For a number of years I lived in Playa Del Rey, just north of LAX and I worked in Calabasas, just east of the Ventura County line. This involved a rather long and arduous commute up Pacific Coast Highway (usually with the top down, unless it was raining) followed by a quick right turn up Malibu Canyon road (unless it was raining, in which case all bets were off). A terrible thing, this drive along the beach twice a day.
I still drive down Malibu Canyon from time to time, since it is about 1/2 mile from my office. I'll drive down to the ocean and take photos and get lunch at Malibu Seafood, a really good but not particularly inexpensive seafood place just on the east side of PCH. Get me my dose of sea air. Having just driven my niece Jamie through this canyon, I've recently become aware that this is a particularly Californian landscape.
This particular view is from the northbound side of Malibu Canyon road looking north. There are a number of pullouts along that side; I stopped at one and took a few frames. I had just got a new Nikon Series E 28mm f2.8 lens and was eager to try to capture this view. I'd tried some months ago with my Pentax 6x7, but as I noted a few posts back, I don't have a wide angle, so this view was quite truncated, with barely any sky visible, and none of the water running down the bottom of the canyon. I had an orange filter on it and a roll of Arista Premium 100 speed film loaded up in one of my Nikon F3s. In an effort to get some significant depth of field in order to hopefully get the clouds, the stream at the bottom and the road along the west edge all in focus I stopped it down to 22 and set the camera atop the guard rail and took about a two second exposure. I'm pleased with the way it came out. That is a sharp little lens, that Series E, and the distortion is certainly acceptable.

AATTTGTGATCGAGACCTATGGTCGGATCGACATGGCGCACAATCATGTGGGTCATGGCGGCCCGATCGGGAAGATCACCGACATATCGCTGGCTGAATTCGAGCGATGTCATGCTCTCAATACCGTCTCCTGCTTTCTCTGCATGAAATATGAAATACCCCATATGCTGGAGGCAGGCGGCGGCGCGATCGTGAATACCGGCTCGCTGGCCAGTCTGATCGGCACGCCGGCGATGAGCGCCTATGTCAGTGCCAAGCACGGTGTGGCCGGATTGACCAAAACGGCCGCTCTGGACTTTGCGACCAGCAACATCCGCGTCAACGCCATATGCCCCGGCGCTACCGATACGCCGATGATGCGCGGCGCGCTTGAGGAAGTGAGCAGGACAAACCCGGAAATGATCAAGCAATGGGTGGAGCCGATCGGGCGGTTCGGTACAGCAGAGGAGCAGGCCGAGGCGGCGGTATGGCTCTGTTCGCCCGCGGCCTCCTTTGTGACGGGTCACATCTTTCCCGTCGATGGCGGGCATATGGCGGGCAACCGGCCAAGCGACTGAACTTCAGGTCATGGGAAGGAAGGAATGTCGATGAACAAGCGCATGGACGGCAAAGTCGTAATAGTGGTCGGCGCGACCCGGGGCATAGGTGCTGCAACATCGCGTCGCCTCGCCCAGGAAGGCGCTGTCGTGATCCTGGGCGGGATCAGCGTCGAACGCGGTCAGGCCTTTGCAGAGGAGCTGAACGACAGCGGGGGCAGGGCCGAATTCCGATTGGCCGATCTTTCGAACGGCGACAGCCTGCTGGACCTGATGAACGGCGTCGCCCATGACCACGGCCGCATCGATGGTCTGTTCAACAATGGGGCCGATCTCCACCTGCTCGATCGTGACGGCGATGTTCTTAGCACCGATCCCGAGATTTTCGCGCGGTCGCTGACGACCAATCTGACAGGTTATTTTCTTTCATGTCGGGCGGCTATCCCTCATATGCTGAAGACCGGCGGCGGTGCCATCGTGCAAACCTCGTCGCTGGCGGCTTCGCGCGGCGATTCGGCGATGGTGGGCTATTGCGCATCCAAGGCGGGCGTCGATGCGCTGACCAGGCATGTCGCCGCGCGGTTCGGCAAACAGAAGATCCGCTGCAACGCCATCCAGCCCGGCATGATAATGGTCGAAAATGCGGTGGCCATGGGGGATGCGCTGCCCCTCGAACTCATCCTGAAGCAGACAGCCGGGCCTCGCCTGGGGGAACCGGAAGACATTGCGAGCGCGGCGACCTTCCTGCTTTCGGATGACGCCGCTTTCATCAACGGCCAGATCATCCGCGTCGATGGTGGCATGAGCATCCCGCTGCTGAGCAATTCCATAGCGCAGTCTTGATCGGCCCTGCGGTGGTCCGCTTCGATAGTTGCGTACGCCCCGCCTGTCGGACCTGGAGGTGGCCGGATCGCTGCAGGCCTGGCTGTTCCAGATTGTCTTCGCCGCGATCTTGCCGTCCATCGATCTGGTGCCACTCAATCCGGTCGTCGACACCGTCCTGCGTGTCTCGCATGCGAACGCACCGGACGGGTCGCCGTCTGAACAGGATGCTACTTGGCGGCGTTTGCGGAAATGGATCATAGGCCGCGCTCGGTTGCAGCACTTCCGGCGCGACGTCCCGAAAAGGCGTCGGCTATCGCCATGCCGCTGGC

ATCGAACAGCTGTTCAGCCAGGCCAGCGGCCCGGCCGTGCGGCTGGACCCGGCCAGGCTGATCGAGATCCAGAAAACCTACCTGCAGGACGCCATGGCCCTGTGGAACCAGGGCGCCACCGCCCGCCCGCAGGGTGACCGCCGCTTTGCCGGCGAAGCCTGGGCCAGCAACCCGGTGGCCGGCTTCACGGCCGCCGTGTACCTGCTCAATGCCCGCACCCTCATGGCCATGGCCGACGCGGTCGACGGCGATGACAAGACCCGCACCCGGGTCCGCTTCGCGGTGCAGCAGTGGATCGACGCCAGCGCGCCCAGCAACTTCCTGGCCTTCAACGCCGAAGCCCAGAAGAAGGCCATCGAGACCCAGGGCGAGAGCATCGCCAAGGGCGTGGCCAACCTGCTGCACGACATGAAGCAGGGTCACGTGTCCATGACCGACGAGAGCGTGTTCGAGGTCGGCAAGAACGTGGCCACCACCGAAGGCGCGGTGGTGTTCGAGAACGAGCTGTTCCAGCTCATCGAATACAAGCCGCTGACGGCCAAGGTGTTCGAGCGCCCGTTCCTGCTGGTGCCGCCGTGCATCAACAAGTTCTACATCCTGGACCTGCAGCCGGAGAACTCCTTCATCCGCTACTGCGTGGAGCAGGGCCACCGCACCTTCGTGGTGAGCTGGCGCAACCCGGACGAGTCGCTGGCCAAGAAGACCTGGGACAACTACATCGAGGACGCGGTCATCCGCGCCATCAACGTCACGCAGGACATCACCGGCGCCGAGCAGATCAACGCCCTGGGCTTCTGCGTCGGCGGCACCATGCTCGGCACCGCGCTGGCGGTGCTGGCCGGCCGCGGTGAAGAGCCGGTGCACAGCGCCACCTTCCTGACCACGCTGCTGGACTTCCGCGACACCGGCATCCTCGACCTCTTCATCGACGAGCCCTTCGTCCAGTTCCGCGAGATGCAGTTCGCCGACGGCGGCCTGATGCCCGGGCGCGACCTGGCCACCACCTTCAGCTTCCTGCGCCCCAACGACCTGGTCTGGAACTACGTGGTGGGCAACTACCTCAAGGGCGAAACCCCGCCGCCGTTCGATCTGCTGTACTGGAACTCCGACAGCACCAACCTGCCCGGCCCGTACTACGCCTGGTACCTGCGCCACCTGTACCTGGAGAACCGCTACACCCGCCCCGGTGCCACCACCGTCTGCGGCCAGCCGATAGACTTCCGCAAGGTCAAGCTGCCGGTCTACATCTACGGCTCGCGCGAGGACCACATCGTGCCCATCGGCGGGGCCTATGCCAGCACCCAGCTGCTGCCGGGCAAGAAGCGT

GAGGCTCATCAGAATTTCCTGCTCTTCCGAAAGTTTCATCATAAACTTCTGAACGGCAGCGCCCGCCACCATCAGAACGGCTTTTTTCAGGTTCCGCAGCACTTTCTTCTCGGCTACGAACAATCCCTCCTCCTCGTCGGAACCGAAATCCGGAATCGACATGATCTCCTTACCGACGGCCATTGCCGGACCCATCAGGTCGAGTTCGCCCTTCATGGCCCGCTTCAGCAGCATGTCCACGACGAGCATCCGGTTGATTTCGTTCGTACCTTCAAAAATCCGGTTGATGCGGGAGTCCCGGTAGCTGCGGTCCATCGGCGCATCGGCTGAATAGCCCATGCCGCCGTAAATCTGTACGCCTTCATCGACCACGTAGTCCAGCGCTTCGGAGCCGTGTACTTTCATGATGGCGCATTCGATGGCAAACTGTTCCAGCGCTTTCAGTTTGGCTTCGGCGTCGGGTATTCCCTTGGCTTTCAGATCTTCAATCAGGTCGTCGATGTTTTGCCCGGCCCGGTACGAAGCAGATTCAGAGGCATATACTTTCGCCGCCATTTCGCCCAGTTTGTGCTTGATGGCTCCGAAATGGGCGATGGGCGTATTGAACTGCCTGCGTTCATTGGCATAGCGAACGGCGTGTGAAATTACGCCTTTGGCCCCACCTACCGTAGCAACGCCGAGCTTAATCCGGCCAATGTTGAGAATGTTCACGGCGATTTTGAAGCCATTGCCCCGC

As an aside for you camera fans... The Series E lenses were released by Nikon along with their budget EM camera in 1979. The EM was an aperture priority only manual focus camera body that was quite a bit smaller and lighter than the other Nikon offerings of the time. It also eschewed the typical precision build quality and durable materials of the Nikon professional cameras, like the F2 and F3. The Series E lenses were an attempt to create a less expensive lens line to go along with their new inexpensive camera, and they feature primarily "resin" (i.e. plastic) construction, albeit combined with top notch Nikon optics. While both the camera and lenses were considered marketing failures for Nikon, in recent years the lenses have gathered a certain cult following among photographers who realize that despite the plastic construction they are excellent little lenses. They are less flimsy than the modern all plastic autofocus lenses, that's a fact, and I have found the quality of the optics to be quite high. Any time I can haul around a bit less weight I'm happier for it, so I've put together a little traveling package with a 50mm f1.8, a 28mm f2.8 and a 100mm f2.8. Together the three lenses weigh less than my 50mm f1.4 Nikkor.
I still want to get this shot with medium format. I think there is just a little too much detail for 35mm. I guess I'll be looking at Pentax 6x7 wide angles next month at the camera show...